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White gloss that doesn't yellow?

(15 Posts)
ColdTeaAgain Tue 04-Mar-14 16:43:59

Anyone got experience with what are the best products to use in areas of low light so that newly applied white gloss doesn't go creamy yellow within a few weeks/months! Thanks smile

Pandalaw Tue 04-Mar-14 17:00:23

Acrylic/ water based gloss doesn't yellowsmile

ContentedSidewinder Tue 04-Mar-14 19:20:40

I've just recently used the acrylic primer and "gloss" by Leyland from Screwfix. It is more matt finish so you won't get the glossy finish of gloss.

I had my stairs glossed by a painter and then I did all the skirting in the hall with the acrylic. The acrylic seems whiter!

If you are using the acrylic yourself, start somewhere where you can experiment a bit or use an old bit of wood. Definitely use the primer and a decent quality brush, none of the throwaway brushes you can get.

When you come to use the paint itself you will need to thin it down with water otherwise it will leave brush marks and feels awful to work with as it is too thick. Every time I took a break I put the brush into a jar of water.

You can recoat in a couple of hours, it doesn't have the smell that gloss does but it does still smell a bit but it doesn't linger like gloss.

ColdTeaAgain Thu 06-Mar-14 09:42:45

Thank you both, will be off to get supplies on saturday then! Wish I had thought about asking this question before starting with the normal gloss; although that was in a fairly bright room so hopefully be ok for a while fingers crossed!

struggling100 Thu 06-Mar-14 15:36:51

A lot of manufacturers have had to reduce solvent content in paints due to EU regulations. The result is that gloss goes yellow really quickly.

Dulux Trade is supposed to have a new formula that stays white for longer: I haven't tried it, so can't vouch for it.

MillyMollyMama Thu 06-Mar-14 17:11:31

Don't use gloss! Use a satin for wood or eggshell for wood . Much nicer, more durable and easier to use. I have not used gloss for 25 years!

TimothyClaypoleLover Fri 07-Mar-14 17:11:01

Be careful with the Dulux water based stuff. It is really really thick and doesn't give the same finish as normal gloss. You can choose to water it down which makes it a bit more manageable. My DH used it last week in our bedroom and it peeled off really easy once dry so we ended up reverting back to normal gloss. We tried to take it back and get a refund but B&Q told us to take it up with Dulux.

TimothyClaypoleLover Fri 07-Mar-14 17:12:09

Meant we reverted back to satin, not gloss!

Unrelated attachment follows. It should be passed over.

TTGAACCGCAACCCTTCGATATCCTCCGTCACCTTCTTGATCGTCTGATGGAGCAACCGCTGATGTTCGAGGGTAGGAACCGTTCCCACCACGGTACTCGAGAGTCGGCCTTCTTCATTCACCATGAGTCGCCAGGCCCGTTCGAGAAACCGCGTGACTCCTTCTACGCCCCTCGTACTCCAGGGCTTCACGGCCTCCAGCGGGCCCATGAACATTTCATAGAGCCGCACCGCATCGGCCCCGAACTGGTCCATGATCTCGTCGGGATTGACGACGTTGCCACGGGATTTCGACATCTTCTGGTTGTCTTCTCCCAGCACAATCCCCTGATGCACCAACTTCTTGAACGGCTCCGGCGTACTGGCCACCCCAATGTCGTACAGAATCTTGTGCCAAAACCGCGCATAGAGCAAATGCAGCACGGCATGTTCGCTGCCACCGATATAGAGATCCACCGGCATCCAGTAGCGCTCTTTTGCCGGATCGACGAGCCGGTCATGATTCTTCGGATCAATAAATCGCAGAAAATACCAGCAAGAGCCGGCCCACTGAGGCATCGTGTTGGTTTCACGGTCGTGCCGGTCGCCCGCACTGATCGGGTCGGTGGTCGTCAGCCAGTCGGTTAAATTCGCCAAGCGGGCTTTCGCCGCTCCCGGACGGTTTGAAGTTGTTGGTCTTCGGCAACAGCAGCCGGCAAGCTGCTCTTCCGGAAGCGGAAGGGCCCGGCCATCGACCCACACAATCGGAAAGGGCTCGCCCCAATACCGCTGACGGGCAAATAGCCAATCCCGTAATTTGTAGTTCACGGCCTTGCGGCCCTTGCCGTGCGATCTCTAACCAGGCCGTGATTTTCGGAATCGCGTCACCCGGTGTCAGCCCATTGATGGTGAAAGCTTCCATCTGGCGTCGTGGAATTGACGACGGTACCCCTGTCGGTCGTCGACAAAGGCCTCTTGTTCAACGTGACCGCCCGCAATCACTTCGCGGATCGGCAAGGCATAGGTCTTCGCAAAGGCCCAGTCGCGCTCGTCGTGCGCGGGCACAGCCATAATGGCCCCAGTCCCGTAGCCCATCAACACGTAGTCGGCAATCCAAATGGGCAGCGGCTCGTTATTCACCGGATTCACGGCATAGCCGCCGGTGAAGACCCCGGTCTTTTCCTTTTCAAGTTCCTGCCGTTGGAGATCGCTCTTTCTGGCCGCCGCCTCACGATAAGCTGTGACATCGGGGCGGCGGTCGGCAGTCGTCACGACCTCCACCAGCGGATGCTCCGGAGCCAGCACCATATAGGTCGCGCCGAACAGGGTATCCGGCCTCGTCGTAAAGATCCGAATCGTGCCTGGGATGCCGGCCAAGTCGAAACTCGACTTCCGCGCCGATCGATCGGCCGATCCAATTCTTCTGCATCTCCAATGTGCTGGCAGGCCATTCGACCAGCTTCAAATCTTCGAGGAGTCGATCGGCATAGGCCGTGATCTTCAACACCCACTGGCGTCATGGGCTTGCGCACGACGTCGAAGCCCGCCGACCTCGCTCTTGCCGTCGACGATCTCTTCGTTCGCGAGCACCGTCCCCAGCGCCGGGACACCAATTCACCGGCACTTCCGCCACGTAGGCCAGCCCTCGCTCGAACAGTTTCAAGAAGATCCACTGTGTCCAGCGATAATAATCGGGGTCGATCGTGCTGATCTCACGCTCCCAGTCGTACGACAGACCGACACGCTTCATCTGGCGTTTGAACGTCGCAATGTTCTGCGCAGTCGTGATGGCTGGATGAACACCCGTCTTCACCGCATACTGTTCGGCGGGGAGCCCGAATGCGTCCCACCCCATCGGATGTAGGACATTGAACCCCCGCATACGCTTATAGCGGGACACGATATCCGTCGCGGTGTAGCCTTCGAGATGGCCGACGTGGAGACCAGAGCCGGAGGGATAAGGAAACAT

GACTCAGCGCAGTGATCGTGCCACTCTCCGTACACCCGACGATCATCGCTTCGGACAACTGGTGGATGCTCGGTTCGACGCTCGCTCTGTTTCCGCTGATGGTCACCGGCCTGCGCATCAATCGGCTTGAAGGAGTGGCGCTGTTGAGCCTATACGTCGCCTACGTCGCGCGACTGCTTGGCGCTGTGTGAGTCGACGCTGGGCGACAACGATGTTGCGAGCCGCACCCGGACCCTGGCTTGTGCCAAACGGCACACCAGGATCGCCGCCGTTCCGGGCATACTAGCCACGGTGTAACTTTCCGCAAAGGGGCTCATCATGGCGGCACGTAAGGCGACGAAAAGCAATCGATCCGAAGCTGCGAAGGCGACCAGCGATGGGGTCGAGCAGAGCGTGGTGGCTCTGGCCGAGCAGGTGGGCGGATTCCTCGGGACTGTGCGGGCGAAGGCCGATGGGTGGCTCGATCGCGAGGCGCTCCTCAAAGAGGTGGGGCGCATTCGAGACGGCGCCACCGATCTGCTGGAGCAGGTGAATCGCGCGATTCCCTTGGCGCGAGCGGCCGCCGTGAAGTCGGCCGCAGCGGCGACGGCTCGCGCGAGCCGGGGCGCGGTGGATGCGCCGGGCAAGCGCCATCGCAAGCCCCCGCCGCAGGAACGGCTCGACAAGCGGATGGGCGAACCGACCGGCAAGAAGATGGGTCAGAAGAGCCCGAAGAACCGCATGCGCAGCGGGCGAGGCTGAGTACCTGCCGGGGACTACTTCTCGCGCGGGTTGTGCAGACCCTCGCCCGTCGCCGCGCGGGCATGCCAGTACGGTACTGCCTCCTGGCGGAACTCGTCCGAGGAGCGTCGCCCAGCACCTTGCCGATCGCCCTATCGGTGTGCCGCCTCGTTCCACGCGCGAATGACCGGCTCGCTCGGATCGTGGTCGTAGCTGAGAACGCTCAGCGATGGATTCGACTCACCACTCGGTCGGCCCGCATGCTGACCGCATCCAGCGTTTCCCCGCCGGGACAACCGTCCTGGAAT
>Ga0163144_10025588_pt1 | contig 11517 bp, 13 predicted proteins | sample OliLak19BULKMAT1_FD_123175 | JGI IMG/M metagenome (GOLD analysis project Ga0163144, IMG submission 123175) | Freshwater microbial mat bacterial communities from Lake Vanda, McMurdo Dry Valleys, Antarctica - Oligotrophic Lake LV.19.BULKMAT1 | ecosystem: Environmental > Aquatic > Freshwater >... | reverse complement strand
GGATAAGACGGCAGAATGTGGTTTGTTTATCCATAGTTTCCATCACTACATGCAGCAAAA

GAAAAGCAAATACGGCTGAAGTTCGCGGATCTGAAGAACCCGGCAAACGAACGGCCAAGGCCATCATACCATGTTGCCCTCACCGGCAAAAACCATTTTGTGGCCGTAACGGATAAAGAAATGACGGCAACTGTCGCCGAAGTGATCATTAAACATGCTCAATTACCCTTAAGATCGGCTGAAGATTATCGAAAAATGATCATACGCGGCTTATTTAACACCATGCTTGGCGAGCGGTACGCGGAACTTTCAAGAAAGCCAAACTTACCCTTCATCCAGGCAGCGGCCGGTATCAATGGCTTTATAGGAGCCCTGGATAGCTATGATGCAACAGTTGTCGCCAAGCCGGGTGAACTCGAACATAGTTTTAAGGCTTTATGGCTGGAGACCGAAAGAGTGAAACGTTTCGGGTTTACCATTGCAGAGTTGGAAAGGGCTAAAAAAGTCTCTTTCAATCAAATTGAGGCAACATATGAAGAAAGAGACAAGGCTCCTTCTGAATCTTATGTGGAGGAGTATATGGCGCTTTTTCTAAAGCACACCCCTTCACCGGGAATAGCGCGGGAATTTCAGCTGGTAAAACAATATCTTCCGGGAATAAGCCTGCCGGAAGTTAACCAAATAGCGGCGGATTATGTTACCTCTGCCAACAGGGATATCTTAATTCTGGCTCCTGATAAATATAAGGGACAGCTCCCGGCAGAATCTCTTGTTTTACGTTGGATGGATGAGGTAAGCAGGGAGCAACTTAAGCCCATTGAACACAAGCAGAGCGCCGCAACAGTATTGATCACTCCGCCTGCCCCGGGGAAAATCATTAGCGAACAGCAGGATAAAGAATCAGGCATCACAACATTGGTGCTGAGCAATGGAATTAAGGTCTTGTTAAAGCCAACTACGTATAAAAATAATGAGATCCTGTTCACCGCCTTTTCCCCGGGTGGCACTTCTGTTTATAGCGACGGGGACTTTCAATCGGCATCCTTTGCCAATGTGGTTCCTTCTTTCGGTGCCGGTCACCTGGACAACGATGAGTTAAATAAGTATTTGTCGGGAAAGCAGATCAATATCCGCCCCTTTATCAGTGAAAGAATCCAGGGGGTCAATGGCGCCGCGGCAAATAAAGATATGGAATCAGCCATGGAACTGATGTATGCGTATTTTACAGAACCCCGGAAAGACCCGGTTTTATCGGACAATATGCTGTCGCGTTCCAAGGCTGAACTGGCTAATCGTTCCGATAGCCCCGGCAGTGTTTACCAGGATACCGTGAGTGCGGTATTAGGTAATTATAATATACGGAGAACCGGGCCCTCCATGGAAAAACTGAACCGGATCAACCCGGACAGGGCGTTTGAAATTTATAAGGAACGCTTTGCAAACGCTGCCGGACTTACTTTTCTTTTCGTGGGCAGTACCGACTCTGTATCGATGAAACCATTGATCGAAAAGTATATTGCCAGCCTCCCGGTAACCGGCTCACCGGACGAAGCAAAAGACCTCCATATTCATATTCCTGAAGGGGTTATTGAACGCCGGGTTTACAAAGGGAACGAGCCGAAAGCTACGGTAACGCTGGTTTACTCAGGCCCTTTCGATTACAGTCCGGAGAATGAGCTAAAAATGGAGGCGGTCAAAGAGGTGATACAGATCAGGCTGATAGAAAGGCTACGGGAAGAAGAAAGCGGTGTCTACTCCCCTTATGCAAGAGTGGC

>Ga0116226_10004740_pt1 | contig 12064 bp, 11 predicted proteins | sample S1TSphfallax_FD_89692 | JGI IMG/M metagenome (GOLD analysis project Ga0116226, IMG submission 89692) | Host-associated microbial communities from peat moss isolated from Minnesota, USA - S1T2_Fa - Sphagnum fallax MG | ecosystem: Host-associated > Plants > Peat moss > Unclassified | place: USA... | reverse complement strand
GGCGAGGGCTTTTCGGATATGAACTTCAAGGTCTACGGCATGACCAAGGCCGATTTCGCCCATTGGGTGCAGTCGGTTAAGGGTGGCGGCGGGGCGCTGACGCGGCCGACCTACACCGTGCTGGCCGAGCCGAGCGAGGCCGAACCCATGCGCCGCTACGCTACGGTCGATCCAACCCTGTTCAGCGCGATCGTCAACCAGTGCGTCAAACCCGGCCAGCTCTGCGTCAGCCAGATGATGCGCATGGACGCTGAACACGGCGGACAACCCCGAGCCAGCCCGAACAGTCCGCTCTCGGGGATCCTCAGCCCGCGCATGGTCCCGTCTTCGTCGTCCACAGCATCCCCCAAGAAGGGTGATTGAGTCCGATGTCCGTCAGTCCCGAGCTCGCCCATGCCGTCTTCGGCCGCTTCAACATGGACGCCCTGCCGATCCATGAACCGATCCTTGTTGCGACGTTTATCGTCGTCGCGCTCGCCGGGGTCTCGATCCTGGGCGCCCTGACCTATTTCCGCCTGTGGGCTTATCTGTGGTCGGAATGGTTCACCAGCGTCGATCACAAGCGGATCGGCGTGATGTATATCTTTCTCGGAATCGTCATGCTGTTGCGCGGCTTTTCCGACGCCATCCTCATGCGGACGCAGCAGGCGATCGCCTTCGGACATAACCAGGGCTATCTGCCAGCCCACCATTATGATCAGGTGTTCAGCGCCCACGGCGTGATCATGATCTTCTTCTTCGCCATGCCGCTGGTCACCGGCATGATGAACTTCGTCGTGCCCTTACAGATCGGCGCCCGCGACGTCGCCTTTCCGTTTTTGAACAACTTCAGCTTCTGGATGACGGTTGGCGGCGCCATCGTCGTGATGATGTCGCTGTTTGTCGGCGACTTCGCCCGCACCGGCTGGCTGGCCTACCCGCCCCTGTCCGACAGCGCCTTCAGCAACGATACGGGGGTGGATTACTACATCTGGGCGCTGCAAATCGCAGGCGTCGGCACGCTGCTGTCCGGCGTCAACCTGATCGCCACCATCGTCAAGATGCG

minibmw2010 Fri 07-Mar-14 18:33:35

Satinwood, every time smile

ColdTeaAgain Fri 07-Mar-14 20:27:17

Ok consensus seems to be satinwood but I'm confused as I looked on the Dulux website and it says satinwood will yellow in areas of low light? Maybe it doesn't do it as badly as standard gloss?

ContentedSidewinder Fri 07-Mar-14 21:22:34

I decorated my hall with satinwood and within 18 months it is now cream not even off white but cream.

As I said upthread I then used Leyland which is Johnstones trade paint (the same stuff my decorators used) and painted the skirting and architrave in the hall because we are replacing the doors and it just goes to show how yellow the satinwood has become.

As struggling said they changed the law on the level of solvent that could be used in paint so it yellows far quicker than it ever has.

There is a video on YouTube that shows you the dulux paint, I can't vouch for it though as I use Trade places not DIY sheds.

The massive difference with the water based gloss/satinwood/eggshell paint is when you paint it, it doesn't give the coverage that you expect (if you have previously used gloss or eggshell) so you need to apply 3 thin coats rather than plaster it on. But the best bit is by the time you have given it one coat it is ready for another. It dries very quickly. Plus it isn't as glossy/sheeny.

I used this primer and then this gloss I am an eggshell person normally.

I started somewhere discreet so that I could test it out. It definitely needs watering down so decant it into a paint kettle, add some water, mix well and put it on. In the end I could do it by eye. I painted 2 brand new doors, primed them first despite them having a factory prime already applied, brand new skirting in the new kitchen extension, plus skirting in the hall and the architrave for 5 doors off the hall.

ColdTeaAgain Fri 07-Mar-14 22:07:30

Thanks so much Contented!

ramonaquimby Fri 07-Mar-14 22:25:41

White gloss paint is a bit old fashioned I think. We've only ever used eggshell. Much softer looking, and doesn't discolour like gloss normally does

gamerchick Fri 07-Mar-14 22:30:29

I go to b&q get the water based gloss (not cheap) dries fast.. doesn't smell and doesn't yellow.

The end.

GoodnessIsThatTheTime Fri 07-Mar-14 22:35:52

I thought from another thread the trend for Matt paints instead of gloss head been and gone. Certainly we weren't too impressed with our satinwood (I think) woodwork.

we're about to repaint so reading a few of these threads. One of them was the "what current trend will look dated.." type thing. Like olive bathrooms. Matt woodwork was high on the list.

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